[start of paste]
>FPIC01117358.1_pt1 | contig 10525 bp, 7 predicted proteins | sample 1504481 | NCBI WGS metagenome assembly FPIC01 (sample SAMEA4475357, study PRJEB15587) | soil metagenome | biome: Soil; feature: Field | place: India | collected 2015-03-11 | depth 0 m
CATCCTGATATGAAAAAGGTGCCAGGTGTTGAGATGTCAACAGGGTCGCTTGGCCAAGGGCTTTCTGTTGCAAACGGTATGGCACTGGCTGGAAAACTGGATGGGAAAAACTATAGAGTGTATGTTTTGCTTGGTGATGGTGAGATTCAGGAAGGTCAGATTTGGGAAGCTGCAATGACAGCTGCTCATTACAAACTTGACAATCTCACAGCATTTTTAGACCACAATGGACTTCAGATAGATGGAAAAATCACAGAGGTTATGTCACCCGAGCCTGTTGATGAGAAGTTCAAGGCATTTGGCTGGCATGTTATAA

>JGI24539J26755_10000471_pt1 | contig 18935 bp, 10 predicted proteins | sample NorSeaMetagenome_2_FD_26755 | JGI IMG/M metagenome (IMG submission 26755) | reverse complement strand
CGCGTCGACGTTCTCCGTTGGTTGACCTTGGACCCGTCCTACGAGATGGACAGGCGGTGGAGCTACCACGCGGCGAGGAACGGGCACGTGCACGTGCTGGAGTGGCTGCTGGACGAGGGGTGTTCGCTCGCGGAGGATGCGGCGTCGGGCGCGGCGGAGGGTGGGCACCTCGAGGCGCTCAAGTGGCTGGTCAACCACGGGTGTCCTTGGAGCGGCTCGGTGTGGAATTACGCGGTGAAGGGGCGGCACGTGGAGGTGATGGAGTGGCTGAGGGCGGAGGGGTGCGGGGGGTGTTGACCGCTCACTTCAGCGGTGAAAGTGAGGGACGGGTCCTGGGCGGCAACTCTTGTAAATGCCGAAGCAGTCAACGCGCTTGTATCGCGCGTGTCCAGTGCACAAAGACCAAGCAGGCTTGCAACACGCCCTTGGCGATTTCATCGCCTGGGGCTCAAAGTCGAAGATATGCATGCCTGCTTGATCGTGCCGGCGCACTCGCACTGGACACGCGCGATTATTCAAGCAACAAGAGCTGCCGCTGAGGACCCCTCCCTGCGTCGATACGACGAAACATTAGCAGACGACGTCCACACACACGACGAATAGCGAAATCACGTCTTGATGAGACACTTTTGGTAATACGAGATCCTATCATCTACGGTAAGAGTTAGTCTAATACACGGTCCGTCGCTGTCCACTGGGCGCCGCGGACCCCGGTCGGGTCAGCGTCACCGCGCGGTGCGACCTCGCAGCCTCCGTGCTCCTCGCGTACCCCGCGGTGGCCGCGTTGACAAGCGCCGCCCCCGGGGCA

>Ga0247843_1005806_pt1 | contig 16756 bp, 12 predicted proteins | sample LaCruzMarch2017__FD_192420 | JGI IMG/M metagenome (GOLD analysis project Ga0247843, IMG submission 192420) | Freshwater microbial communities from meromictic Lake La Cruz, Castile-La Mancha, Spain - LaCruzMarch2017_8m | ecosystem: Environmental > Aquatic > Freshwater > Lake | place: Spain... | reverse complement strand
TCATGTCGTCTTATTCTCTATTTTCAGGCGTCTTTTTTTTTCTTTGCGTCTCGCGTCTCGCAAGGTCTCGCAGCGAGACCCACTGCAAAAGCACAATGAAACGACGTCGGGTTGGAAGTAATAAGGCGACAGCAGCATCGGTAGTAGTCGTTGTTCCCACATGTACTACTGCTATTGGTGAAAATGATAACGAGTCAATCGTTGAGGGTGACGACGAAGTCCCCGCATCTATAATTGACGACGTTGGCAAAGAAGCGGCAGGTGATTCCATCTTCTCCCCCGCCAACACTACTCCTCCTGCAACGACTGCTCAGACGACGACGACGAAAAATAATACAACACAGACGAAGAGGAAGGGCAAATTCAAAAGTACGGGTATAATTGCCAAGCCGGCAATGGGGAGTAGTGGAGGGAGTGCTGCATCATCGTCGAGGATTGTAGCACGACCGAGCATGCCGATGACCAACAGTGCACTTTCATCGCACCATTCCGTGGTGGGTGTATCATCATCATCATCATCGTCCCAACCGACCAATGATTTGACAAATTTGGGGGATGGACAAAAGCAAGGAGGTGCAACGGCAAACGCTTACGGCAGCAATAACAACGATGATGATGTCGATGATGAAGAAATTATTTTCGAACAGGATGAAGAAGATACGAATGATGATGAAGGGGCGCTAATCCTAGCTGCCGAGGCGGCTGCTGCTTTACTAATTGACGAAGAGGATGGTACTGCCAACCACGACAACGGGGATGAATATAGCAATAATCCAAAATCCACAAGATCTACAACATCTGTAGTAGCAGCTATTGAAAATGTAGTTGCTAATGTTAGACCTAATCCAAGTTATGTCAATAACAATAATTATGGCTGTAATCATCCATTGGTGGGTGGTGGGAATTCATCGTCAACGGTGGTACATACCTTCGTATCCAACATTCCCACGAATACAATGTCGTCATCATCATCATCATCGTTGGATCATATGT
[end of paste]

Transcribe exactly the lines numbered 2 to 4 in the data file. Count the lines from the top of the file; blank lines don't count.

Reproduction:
CATCCTGATATGAAAAAGGTGCCAGGTGTTGAGATGTCAACAGGGTCGCTTGGCCAAGGGCTTTCTGTTGCAAACGGTATGGCACTGGCTGGAAAACTGGATGGGAAAAACTATAGAGTGTATGTTTTGCTTGGTGATGGTGAGATTCAGGAAGGTCAGATTTGGGAAGCTGCAATGACAGCTGCTCATTACAAACTTGACAATCTCACAGCATTTTTAGACCACAATGGACTTCAGATAGATGGAAAAATCACAGAGGTTATGTCACCCGAGCCTGTTGATGAGAAGTTCAAGGCATTTGGCTGGCATGTTATAA

>JGI24539J26755_10000471_pt1 | contig 18935 bp, 10 predicted proteins | sample NorSeaMetagenome_2_FD_26755 | JGI IMG/M metagenome (IMG submission 26755) | reverse complement strand
CGCGTCGACGTTCTCCGTTGGTTGACCTTGGACCCGTCCTACGAGATGGACAGGCGGTGGAGCTACCACGCGGCGAGGAACGGGCACGTGCACGTGCTGGAGTGGCTGCTGGACGAGGGGTGTTCGCTCGCGGAGGATGCGGCGTCGGGCGCGGCGGAGGGTGGGCACCTCGAGGCGCTCAAGTGGCTGGTCAACCACGGGTGTCCTTGGAGCGGCTCGGTGTGGAATTACGCGGTGAAGGGGCGGCACGTGGAGGTGATGGAGTGGCTGAGGGCGGAGGGGTGCGGGGGGTGTTGACCGCTCACTTCAGCGGTGAAAGTGAGGGACGGGTCCTGGGCGGCAACTCTTGTAAATGCCGAAGCAGTCAACGCGCTTGTATCGCGCGTGTCCAGTGCACAAAGACCAAGCAGGCTTGCAACACGCCCTTGGCGATTTCATCGCCTGGGGCTCAAAGTCGAAGATATGCATGCCTGCTTGATCGTGCCGGCGCACTCGCACTGGACACGCGCGATTATTCAAGCAACAAGAGCTGCCGCTGAGGACCCCTCCCTGCGTCGATACGACGAAACATTAGCAGACGACGTCCACACACACGACGAATAGCGAAATCACGTCTTGATGAGACACTTTTGGTAATACGAGATCCTATCATCTACGGTAAGAGTTAGTCTAATACACGGTCCGTCGCTGTCCACTGGGCGCCGCGGACCCCGGTCGGGTCAGCGTCACCGCGCGGTGCGACCTCGCAGCCTCCGTGCTCCTCGCGTACCCCGCGGTGGCCGCGTTGACAAGCGCCGCCCCCGGGGCA